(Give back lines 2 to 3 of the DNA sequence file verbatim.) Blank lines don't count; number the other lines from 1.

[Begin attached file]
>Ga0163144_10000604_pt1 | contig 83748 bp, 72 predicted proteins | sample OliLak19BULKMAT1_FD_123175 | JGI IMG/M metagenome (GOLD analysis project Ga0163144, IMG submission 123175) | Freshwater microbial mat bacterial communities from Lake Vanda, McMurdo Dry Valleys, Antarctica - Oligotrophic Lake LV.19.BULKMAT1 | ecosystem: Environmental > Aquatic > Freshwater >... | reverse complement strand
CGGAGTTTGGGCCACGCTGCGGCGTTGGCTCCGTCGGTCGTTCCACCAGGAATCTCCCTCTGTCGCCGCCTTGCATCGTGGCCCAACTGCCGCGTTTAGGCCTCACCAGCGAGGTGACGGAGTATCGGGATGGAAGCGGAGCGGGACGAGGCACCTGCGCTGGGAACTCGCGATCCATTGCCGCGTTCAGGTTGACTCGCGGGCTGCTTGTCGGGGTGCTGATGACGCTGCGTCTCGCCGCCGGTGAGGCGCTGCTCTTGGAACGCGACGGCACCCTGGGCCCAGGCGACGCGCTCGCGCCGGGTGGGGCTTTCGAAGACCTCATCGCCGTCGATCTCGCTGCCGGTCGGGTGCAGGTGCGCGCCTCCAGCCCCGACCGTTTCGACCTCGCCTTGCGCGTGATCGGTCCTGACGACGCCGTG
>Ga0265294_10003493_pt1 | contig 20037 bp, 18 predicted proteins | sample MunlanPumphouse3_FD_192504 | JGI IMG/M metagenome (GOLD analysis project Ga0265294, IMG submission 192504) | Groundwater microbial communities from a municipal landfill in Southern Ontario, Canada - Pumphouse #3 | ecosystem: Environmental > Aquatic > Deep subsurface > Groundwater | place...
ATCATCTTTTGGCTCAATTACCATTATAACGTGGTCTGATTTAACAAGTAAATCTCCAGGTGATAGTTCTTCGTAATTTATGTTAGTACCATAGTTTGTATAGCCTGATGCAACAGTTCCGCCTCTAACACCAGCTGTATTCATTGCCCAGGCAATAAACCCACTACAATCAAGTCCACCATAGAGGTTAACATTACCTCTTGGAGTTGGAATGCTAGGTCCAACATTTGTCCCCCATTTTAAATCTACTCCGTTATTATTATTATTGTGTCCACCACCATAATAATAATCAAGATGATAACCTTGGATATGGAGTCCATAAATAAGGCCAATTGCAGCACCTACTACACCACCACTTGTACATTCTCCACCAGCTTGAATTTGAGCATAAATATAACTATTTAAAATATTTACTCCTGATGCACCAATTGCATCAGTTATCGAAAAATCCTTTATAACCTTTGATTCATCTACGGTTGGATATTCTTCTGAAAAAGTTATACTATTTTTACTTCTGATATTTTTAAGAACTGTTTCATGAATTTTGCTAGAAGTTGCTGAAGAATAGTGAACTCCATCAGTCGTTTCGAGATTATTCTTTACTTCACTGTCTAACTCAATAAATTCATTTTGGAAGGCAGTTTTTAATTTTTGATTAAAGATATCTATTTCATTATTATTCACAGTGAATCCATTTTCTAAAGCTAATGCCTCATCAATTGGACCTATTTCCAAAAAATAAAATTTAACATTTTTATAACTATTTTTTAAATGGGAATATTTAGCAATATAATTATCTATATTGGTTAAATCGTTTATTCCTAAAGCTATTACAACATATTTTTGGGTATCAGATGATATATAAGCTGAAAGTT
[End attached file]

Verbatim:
CGGAGTTTGGGCCACGCTGCGGCGTTGGCTCCGTCGGTCGTTCCACCAGGAATCTCCCTCTGTCGCCGCCTTGCATCGTGGCCCAACTGCCGCGTTTAGGCCTCACCAGCGAGGTGACGGAGTATCGGGATGGAAGCGGAGCGGGACGAGGCACCTGCGCTGGGAACTCGCGATCCATTGCCGCGTTCAGGTTGACTCGCGGGCTGCTTGTCGGGGTGCTGATGACGCTGCGTCTCGCCGCCGGTGAGGCGCTGCTCTTGGAACGCGACGGCACCCTGGGCCCAGGCGACGCGCTCGCGCCGGGTGGGGCTTTCGAAGACCTCATCGCCGTCGATCTCGCTGCCGGTCGGGTGCAGGTGCGCGCCTCCAGCCCCGACCGTTTCGACCTCGCCTTGCGCGTGATCGGTCCTGACGACGCCGTG
>Ga0265294_10003493_pt1 | contig 20037 bp, 18 predicted proteins | sample MunlanPumphouse3_FD_192504 | JGI IMG/M metagenome (GOLD analysis project Ga0265294, IMG submission 192504) | Groundwater microbial communities from a municipal landfill in Southern Ontario, Canada - Pumphouse #3 | ecosystem: Environmental > Aquatic > Deep subsurface > Groundwater | place...